> -----Original Message----- > From: Ashley Trüter [mailto:[atruter--labyrinth--net--au]]
<<quoted lines omitted: 7>>> little can be > mistaken for apathy.
> The REBOL community, such as it is, probably has a more > diverse background > than other technical communities, with some areas of note being: > [...] > This diversity is a *good* thing IMHO
depends on the perspective. it is good since it proves rebol is flexible and is able to tackle many things. Yet, it is less good cause there is less concerted effort. It also makes improving rebol harder. Cause there more to cover than many other code bases.
> In my case, running a software company that uses REBOL on Windows > exclusively.
>I'd love to respond to > / participate in more of the discussions but time is a big > factor for me.
I also participate less than I use to, since I have less free time at work, and am forced to use REBOL less and less WRT python... :-(
> The reason I have this preference to roll my own is that I want to > understand / control as much of the problem domain as > possible.
And that is why rebol is so addictive to all the more advanced programmers. When you "get" it, then everything seems simple/possible.
> (with non-RT code I find myself thinking of it as "external" > and wanting to verify / understand its implementation). I suppose REBOL > has spoiled me
This might also be because you are forced to do so in many circumstances... we are all genious in our own little world, but have a hard time making our things work together.
> I would hazard a guess that most folks who spend some time > with VID have
<<quoted lines omitted: 3>>> use a common > community defined GUI library? No.
and I agree, but it is also because there is no massively supported extended alternative. If you had an engine which did this and went far beyond... in an easy as VID dialect... I am tempted to say that you might look into it and if it was stable and complete, you'd be happy to use it, at least occasionaly.. This is a specific example, but other areas of rebol are still sprawled and segmented. Many have ideas, many have tidbits, for the more average developper or rebol novice, this quickly becomes a liability. Having to learn a language and then having to redo what is standard in your previous app (like python users and regexp) is a tedious process which discourages many people, even seasoned rebolers. When you want to bring someone in your turf, you need to have a bridge that is solid, shiny and lighted, so that its not scary to cross. This rebol provides by iteslf, because of its super language and underlying concepts. the problem, is that once your on the other side, most if not all miss home, because houses have windows without shutters, streets with no signs, (althtough they are straight and in good condition, with very few patches), etc... many don't have the time, patience, knowledge, reference, or even skills to reprogram some core functionality which is basic in all the other languages which rebols tries to upturn... I know you'll say, yeah but we have something of our own, we have something better, we have, we have... but in the perspective of any new user, we miss, we miss, we miss, we miss... and in some regions, its hard to explain why. I also know I love rebol cause I LOVE to program my own core stuff. I am very specific with what I like and don't, and often, I find other people do sloppy stuff (not specifically talking about rebol stuff here, which is well above average IMHO).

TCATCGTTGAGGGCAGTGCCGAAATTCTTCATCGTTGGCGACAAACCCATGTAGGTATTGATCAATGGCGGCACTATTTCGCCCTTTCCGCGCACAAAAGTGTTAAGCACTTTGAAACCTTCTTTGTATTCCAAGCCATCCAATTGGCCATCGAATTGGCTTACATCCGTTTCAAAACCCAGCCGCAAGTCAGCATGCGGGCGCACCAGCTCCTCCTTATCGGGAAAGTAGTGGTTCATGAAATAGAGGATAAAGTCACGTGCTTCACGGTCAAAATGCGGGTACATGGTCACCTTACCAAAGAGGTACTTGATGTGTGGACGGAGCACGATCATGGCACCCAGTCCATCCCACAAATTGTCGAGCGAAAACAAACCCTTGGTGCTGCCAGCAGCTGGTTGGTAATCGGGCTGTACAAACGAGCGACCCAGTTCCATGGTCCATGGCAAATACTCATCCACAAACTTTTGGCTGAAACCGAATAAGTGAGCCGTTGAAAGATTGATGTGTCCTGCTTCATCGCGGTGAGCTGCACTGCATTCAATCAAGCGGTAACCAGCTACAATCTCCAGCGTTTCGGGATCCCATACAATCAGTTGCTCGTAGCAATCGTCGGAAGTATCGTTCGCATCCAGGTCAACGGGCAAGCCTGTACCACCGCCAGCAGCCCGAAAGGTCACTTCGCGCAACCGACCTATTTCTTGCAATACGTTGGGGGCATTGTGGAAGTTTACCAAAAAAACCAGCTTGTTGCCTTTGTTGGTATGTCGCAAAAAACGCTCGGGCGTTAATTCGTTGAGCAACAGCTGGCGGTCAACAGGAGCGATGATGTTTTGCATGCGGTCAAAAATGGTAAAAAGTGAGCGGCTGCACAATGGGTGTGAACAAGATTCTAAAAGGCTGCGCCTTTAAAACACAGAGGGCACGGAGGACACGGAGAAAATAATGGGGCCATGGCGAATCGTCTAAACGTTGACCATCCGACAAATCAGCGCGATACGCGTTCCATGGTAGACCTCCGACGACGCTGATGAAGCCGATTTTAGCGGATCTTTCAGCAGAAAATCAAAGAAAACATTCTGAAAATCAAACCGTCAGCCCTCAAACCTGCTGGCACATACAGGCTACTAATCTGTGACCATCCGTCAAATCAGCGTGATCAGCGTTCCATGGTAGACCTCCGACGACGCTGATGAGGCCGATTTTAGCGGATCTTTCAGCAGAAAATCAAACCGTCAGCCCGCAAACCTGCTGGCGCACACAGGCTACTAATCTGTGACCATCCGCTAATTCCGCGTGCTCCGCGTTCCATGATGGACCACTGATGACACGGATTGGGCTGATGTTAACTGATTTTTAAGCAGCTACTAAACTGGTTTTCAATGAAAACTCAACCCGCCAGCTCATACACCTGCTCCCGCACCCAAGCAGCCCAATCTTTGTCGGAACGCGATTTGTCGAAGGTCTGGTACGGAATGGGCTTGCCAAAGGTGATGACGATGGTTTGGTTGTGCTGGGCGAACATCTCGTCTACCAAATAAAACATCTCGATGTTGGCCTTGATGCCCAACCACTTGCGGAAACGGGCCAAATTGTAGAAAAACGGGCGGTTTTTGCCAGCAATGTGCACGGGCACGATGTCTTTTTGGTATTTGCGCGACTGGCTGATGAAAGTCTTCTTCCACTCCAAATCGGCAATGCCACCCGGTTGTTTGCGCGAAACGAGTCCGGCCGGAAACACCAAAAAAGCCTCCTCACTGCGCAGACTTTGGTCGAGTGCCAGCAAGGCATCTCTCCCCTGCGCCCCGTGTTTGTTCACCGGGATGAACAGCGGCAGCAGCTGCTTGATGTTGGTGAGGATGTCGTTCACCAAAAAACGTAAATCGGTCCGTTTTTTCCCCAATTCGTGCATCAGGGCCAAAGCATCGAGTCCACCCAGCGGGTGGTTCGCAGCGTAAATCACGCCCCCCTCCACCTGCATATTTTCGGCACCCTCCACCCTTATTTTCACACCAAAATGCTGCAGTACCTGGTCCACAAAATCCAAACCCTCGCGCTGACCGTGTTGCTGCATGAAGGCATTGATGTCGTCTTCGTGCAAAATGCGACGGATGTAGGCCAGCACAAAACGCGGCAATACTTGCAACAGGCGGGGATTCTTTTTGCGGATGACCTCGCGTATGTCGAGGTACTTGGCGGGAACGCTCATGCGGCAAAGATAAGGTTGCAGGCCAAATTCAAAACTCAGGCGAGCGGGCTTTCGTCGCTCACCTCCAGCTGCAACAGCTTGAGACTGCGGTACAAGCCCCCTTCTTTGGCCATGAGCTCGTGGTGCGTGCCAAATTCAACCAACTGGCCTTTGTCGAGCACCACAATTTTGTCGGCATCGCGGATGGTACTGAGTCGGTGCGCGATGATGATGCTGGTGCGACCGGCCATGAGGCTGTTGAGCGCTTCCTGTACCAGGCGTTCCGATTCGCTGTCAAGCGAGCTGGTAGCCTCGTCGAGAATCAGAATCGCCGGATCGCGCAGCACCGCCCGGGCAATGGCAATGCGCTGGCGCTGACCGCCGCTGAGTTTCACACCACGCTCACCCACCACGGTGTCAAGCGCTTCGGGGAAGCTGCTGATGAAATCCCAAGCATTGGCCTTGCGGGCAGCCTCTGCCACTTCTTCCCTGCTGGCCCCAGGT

> Steel looks quite innovative and I like the fact that it is > built directly > on View.
(that would be glass... I know... its hard to keep track ;-)
>If and when RT releases VID 1.3 I'll put the time in > to look at
<<quoted lines omitted: 3>>> up using it, > you bet!
This kind of argument is true, and I admit that it is true for me too. When I set off to do steel, I knew I'd have a hard time convincing ppl. Not because they are dumb... but because they are RIGHT. Things have to be usable for anyonw to use them, of course. Which is why I keep the grip tight on the ship's helm and move on, expecting the day I'll arrive at port. -Max